CHARLOTTE, N.C. -- Overall crime numbers remain higher in Charlotte than last year, but police say they are making progress thanks to officers who target repeat offenders and help from the community.
By the end of September, this year’s property crimes had increased by 3.8 percent over the same period last year, and violent crime had increased by 12.7 percent, according to Charlotte-Mecklenburg police.
But in a press conference Thursday, Deputy Chief Doug Gallant said that, aside from aggravated assaults, crime numbers remain below the department’s three-year averages.
In 2010 and 2011, the Charlotte-Mecklenburg Police Department announced that the crime rate had fallen to the lowest numbers since it had started keeping uniform records in the 1970s.
Then, during the first three months of 2012, police saw a 16 percent increase in crime over early 2011. Gallant said on Thursday that rates seem to be improving because by the end of September, the increase was only 5 percent higher than last year.
During the first nine months of 2012, police said, 40 homicides were reported across Charlotte – the same number reported during that time last year.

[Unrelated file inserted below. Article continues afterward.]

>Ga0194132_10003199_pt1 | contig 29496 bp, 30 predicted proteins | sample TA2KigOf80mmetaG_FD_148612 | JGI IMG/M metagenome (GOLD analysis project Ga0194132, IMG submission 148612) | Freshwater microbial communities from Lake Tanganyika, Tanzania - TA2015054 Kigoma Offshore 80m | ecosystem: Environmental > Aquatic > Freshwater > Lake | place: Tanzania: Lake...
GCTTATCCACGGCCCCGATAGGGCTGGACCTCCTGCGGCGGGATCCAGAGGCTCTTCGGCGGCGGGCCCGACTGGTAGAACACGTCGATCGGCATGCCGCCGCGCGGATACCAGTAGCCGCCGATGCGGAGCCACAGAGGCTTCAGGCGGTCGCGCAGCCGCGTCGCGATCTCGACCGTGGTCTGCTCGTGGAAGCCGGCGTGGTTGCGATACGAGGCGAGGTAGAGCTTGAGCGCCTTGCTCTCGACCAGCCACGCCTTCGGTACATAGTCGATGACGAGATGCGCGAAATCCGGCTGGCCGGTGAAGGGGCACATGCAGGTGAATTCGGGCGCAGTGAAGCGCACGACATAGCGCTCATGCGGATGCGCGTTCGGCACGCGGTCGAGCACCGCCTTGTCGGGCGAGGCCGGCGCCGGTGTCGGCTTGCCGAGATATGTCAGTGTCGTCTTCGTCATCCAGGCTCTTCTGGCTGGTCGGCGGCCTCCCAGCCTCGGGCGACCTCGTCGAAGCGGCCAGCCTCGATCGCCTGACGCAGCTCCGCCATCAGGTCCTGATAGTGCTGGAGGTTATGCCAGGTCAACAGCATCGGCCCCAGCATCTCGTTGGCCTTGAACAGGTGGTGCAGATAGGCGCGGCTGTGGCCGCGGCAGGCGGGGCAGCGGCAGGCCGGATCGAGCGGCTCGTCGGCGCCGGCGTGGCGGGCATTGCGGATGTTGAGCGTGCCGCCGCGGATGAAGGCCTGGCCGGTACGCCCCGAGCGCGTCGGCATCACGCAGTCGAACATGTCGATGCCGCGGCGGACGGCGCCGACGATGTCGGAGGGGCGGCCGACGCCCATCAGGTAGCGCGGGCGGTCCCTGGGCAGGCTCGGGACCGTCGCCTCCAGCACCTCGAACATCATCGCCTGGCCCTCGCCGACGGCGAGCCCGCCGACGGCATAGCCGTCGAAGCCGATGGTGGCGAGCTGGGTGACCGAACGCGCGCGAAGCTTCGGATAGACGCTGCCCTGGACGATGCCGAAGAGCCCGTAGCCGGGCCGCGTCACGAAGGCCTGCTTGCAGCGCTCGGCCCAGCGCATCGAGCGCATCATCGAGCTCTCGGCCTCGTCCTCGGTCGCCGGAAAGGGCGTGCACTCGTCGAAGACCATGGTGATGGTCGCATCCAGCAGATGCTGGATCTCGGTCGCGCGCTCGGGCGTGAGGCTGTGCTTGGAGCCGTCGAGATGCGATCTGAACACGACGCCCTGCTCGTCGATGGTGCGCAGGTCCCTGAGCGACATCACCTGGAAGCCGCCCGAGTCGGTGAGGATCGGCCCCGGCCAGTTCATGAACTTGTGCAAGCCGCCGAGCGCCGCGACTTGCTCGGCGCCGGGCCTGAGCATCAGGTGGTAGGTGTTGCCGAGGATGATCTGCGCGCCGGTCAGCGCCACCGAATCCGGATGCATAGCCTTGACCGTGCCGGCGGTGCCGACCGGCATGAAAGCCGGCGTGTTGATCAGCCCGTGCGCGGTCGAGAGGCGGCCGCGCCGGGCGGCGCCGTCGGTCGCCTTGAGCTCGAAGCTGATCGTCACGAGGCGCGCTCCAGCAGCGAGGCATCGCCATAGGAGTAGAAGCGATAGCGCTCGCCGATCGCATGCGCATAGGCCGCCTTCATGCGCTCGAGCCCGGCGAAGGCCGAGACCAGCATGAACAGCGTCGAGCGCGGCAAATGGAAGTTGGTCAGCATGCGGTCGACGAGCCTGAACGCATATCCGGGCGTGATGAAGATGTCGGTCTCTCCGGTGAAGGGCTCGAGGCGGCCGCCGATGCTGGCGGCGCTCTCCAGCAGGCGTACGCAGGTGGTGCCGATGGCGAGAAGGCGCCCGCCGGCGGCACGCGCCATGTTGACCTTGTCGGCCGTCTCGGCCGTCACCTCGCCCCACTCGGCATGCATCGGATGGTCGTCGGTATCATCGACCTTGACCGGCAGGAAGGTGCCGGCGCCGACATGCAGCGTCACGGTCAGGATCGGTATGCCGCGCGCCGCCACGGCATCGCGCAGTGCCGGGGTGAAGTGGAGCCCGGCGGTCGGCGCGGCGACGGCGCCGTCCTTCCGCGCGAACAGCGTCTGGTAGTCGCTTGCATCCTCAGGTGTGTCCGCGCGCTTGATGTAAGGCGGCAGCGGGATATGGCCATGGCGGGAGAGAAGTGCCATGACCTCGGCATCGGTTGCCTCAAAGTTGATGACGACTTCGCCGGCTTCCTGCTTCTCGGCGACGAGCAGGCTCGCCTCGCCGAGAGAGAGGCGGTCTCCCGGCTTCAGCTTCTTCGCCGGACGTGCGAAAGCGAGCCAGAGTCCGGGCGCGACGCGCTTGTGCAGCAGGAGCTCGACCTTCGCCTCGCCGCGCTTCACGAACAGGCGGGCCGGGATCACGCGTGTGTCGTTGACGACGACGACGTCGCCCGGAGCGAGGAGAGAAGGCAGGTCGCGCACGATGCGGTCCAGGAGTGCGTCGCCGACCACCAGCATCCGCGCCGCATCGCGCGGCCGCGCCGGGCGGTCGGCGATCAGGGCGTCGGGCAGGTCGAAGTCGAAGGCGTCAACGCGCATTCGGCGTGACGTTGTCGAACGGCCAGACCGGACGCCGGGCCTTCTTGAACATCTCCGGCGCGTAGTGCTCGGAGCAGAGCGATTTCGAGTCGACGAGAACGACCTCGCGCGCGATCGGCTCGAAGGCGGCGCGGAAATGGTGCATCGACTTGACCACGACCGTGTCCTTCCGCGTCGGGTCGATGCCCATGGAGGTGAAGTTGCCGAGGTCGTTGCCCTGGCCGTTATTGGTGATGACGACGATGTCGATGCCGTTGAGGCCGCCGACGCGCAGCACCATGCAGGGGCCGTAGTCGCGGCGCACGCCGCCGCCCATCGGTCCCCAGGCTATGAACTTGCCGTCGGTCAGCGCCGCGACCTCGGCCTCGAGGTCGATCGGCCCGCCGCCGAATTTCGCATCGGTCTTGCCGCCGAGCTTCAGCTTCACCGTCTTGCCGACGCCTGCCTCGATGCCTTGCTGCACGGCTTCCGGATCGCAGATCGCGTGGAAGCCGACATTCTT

Police said they’d received reports of 1,312 robberies this year, an increase over the 1,134 robberies reported by the end of September last year.
The total number of larceny cases increased by about 8 percent, and aggravated assaults increased nearly 12 percent.
Police have seen declines in arson and burglary cases. Incidents of arson decreased from 147 to 137. Residential burglaries were down 6 percent while commercial burglaries were down 12.8 percent, police said.
Gallant said initiatives recently developed by CMPD are helping police put a dent in the number of repeat offenders on city streets.
The firearm by a felon tip line, launched in May, encourages people to give police information about the identity and whereabouts of felons carrying guns. Since then, police have received more than 1,600 calls from tipsters, Gallant said.
Police also touted their Priority Offender Strategy Team Targeted Action Plan, a group assembled in early 2010 to combat crime across the city, particularly property crime.
The team focuses on offenders who commit “a high volume of crime” across the department’s 13 patrol divisions. The team’s work has resulted in 1,000 arrests since 2010, said Sgt. Marc Robson. Nearly 70 percent of those were felony arrests.
Robson said the team’s focus on jailing property crime offenders is important because Charlotteans are more likely to become victims of property crime than victims of violent crime. And, he said, many criminals who have committed violent crimes in the past have turned to property crime because it’s often more lucrative and generally brings less prison time.
“They’re not the worst of the worst, but they’re the most active,” Robson said.